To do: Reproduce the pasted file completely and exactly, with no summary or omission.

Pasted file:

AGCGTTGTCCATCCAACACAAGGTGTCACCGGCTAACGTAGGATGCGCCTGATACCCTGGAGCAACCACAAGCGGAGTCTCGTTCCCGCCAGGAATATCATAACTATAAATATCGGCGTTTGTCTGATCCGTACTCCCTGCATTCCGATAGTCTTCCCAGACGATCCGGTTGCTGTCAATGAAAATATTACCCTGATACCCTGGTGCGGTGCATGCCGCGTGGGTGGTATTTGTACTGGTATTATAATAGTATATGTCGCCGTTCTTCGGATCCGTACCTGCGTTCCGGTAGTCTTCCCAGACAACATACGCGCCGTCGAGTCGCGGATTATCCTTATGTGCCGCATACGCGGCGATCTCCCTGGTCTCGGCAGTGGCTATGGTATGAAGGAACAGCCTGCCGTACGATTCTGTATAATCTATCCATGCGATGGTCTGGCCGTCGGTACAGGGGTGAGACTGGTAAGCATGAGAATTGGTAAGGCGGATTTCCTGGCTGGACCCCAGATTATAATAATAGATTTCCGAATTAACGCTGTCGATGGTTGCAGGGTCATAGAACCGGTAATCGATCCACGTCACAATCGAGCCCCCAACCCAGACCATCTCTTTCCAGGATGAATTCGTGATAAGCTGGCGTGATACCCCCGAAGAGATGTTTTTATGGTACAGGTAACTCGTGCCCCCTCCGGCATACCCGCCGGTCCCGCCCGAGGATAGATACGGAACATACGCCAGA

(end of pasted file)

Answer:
AGCGTTGTCCATCCAACACAAGGTGTCACCGGCTAACGTAGGATGCGCCTGATACCCTGGAGCAACCACAAGCGGAGTCTCGTTCCCGCCAGGAATATCATAACTATAAATATCGGCGTTTGTCTGATCCGTACTCCCTGCATTCCGATAGTCTTCCCAGACGATCCGGTTGCTGTCAATGAAAATATTACCCTGATACCCTGGTGCGGTGCATGCCGCGTGGGTGGTATTTGTACTGGTATTATAATAGTATATGTCGCCGTTCTTCGGATCCGTACCTGCGTTCCGGTAGTCTTCCCAGACAACATACGCGCCGTCGAGTCGCGGATTATCCTTATGTGCCGCATACGCGGCGATCTCCCTGGTCTCGGCAGTGGCTATGGTATGAAGGAACAGCCTGCCGTACGATTCTGTATAATCTATCCATGCGATGGTCTGGCCGTCGGTACAGGGGTGAGACTGGTAAGCATGAGAATTGGTAAGGCGGATTTCCTGGCTGGACCCCAGATTATAATAATAGATTTCCGAATTAACGCTGTCGATGGTTGCAGGGTCATAGAACCGGTAATCGATCCACGTCACAATCGAGCCCCCAACCCAGACCATCTCTTTCCAGGATGAATTCGTGATAAGCTGGCGTGATACCCCCGAAGAGATGTTTTTATGGTACAGGTAACTCGTGCCCCCTCCGGCATACCCGCCGGTCCCGCCCGAGGATAGATACGGAACATACGCCAGA